The New One

The New One

by Jacqueline Turner Banks
     
 

Jury's mother has a serious boyfriend, the new girl in school is winking at him, and his twin brother is brooding. What does it all mean? As he explores the scary territory of new romance and plots to end his mother's relationship, Jury takes his first steps on the road to adulthood.  See more details below

Overview

Jury's mother has a serious boyfriend, the new girl in school is winking at him, and his twin brother is brooding. What does it all mean? As he explores the scary territory of new romance and plots to end his mother's relationship, Jury takes his first steps on the road to adulthood.

Editorial Reviews

From the Publisher
"Like Project Wheels, this sequel about a group of sixth-grade kids in a southwest Kentucky school is a fresh, honest story of friendship, family, and prejudice." Booklist, ALA

"Sixth-grader Jury wants to befriend Ayreal, a new student who is also African American, but his twin brother and their posse are skeptical of the outsider. To complicate matters, the twins fear that their mother might marry her boyfriend, a man whom they dislike. The lively story touches on many modern themes without settling for easy answers."—Copyright © 1994 The Horn Book, Inc. All rights reserved Horn Book

School Library Journal
Gr 4-6-Jury, a 12-year-old African American, narrates this realistic, contemporary story in a believable, honest, often-funny voice. He, his twin brother, Judge; and their friends live in a town that has a small black population. They learn a great deal about themselves and about friendships, and do a bit of growing up in this short but satisfying novel. Jury is infatuated with Ayreal, a sophisticated, sometimes mysterious new girl. Woven into the plot is the boys' mother's romance with an older, rather stiff man who they don't like. How Jury and the other black kids identify subtle prejudice is neatly incorporated into the novel, but is not a central theme. A quick but credible conclusion resolves all events satisfactorily.-Maria B. Salvadore, District of Columbia Public Library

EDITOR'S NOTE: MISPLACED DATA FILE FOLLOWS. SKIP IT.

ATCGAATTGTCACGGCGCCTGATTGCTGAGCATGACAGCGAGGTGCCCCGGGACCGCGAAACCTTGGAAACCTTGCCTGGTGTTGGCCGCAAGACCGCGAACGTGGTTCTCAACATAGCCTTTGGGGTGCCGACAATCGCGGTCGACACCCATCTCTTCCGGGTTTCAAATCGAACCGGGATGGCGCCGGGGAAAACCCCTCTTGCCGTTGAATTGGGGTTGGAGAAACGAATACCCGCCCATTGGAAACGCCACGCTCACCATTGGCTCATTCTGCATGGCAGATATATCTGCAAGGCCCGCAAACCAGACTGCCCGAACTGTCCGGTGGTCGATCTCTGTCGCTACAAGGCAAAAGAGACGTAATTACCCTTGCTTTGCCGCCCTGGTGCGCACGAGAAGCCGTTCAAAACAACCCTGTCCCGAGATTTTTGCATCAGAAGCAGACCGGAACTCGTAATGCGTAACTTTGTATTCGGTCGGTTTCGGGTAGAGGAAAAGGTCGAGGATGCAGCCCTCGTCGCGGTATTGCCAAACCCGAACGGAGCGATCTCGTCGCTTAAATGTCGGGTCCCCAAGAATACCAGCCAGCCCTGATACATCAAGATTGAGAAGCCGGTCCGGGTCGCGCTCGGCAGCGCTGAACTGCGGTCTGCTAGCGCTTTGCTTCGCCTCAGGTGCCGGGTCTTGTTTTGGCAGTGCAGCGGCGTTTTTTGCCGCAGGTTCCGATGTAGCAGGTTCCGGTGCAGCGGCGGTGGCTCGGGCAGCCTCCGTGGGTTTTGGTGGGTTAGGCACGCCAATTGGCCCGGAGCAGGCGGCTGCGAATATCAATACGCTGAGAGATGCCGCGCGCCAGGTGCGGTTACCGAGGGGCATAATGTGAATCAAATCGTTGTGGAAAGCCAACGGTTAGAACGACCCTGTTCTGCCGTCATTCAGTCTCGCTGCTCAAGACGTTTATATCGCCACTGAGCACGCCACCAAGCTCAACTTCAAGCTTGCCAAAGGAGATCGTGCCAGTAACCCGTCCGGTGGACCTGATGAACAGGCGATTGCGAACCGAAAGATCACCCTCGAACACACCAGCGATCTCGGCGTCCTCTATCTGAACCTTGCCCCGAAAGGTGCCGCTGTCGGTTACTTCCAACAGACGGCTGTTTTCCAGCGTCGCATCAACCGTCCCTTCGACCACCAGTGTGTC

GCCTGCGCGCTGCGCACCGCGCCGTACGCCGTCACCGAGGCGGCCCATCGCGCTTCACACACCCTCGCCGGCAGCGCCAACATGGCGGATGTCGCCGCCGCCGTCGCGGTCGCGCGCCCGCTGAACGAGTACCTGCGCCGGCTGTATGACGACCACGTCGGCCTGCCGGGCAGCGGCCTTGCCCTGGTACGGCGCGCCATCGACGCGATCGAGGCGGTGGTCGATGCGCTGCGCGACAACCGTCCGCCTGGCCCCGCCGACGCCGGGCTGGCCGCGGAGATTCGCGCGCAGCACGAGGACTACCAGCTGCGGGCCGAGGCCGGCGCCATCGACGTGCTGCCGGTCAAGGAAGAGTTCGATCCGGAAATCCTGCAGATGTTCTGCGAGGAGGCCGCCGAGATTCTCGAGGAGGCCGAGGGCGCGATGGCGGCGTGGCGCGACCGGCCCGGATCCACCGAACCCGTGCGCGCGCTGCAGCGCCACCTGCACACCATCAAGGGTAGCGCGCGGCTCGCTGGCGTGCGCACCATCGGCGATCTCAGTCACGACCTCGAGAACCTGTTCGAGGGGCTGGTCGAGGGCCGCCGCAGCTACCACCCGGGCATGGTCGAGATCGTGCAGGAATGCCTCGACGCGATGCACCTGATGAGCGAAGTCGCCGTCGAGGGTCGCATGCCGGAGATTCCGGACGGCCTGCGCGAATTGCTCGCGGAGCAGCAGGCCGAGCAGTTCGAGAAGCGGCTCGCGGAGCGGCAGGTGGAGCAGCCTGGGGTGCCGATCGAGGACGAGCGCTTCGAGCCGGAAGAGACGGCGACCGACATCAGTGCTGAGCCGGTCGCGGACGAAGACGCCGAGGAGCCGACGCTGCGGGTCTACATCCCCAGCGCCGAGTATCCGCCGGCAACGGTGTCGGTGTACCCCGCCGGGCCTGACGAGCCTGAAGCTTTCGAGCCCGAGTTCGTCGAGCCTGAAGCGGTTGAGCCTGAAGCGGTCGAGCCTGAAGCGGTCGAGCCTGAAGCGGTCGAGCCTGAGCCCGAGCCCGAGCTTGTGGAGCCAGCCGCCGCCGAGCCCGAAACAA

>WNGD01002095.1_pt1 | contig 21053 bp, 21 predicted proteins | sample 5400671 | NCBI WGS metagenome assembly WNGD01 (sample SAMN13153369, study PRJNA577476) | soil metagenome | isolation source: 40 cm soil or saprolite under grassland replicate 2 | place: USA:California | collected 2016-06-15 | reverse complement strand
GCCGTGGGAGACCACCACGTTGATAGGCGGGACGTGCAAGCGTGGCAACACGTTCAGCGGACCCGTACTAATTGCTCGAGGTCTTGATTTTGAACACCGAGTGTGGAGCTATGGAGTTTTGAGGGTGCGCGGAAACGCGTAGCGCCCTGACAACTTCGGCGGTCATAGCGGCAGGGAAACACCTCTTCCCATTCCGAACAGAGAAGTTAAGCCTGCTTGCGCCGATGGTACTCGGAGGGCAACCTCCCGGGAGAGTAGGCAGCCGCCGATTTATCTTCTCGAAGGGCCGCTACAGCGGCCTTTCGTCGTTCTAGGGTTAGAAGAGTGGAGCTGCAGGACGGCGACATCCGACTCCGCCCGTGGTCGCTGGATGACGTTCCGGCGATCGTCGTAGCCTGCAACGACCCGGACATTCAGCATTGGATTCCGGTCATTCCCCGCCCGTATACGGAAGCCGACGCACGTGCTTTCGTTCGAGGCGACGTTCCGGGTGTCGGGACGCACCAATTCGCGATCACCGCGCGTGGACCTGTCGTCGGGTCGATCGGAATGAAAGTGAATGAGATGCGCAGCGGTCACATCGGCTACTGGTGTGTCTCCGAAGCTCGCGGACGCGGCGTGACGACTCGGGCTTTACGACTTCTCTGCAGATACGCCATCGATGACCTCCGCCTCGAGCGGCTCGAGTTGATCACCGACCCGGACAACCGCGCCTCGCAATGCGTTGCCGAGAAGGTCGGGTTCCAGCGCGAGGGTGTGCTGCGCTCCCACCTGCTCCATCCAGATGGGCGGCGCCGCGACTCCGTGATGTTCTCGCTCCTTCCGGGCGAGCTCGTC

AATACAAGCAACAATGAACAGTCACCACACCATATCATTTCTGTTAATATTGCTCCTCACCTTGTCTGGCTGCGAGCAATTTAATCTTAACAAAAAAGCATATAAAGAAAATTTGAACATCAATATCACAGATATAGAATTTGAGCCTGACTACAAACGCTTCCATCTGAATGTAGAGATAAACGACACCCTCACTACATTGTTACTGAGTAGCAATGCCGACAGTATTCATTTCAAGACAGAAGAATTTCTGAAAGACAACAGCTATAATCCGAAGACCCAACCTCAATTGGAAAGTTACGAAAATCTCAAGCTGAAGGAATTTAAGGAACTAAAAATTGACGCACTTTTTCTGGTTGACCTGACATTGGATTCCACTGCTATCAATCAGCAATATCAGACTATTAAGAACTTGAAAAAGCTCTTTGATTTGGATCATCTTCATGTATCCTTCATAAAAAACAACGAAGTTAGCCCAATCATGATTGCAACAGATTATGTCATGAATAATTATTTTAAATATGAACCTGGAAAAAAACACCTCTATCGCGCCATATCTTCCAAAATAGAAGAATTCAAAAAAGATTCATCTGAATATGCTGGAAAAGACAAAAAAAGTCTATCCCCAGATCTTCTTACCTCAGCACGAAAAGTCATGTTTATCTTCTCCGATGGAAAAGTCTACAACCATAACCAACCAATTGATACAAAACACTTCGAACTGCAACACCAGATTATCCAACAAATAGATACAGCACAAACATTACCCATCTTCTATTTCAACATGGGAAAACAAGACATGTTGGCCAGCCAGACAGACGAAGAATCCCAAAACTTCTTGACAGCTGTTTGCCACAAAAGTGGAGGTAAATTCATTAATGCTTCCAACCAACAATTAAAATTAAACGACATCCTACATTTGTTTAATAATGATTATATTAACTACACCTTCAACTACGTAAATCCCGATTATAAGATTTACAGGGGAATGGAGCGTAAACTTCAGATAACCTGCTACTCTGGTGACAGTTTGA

Hazel Rochman
Like "Project Wheels" (1993), this sequel about a group of sixth-grade kids in a southwest Kentucky school is a fresh, honest story of friendship, family, and prejudice. This time the narrator is Jury Jenkins, who's smart mouthed and confident, yet uncertain about the way things are changing in his life. He hates his mother's boyfriend, Frank. He's intrigued by the new girl in class, Ayreal, and by the way she's affecting the friends he's always known. Jury and Ayreal are part of the small African American minority in their school. Why doesn't she like his white and Asian friends? In a taut climax, Ayreal tells a moving story of how a white friend insulted and betrayed her. The plot's a bit contrived to bring in Ayreal's revelation, but Jury finds no neat answers at school or at home. Contrary to our formula expectations, he doesn't reconcile with his mother's boyfriend; in fact, his mother discovers that Frank is too sexist and bossy for her. Kids will appreciate the honest portrayal of relationships in this story: how people can attract and irritate you at the same time; how racism breeds hurt and anger; how old friends and newcomers surprise you.

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Product Details

ISBN-13:
9780395666104
Publisher:
Houghton Mifflin Harcourt
Publication date:
04/01/1994
Edition description:
None
Pages:
112
Product dimensions:
5.81(w) x 8.56(h) x 0.57(d)
Lexile:
760L (what's this?)
Age Range:
10 - 12 Years

Meet the Author

Jacqueline Turner Banks is the author of three previous young adult novels, Project Wheels, The New One, and Egg-Drop Blues, all of which feature the animated exploits of the Posse. Formerly a teacher, Ms. Banks now devotes herself full-time as a writer and literary agent. She lives with her family in Sacramento, California.

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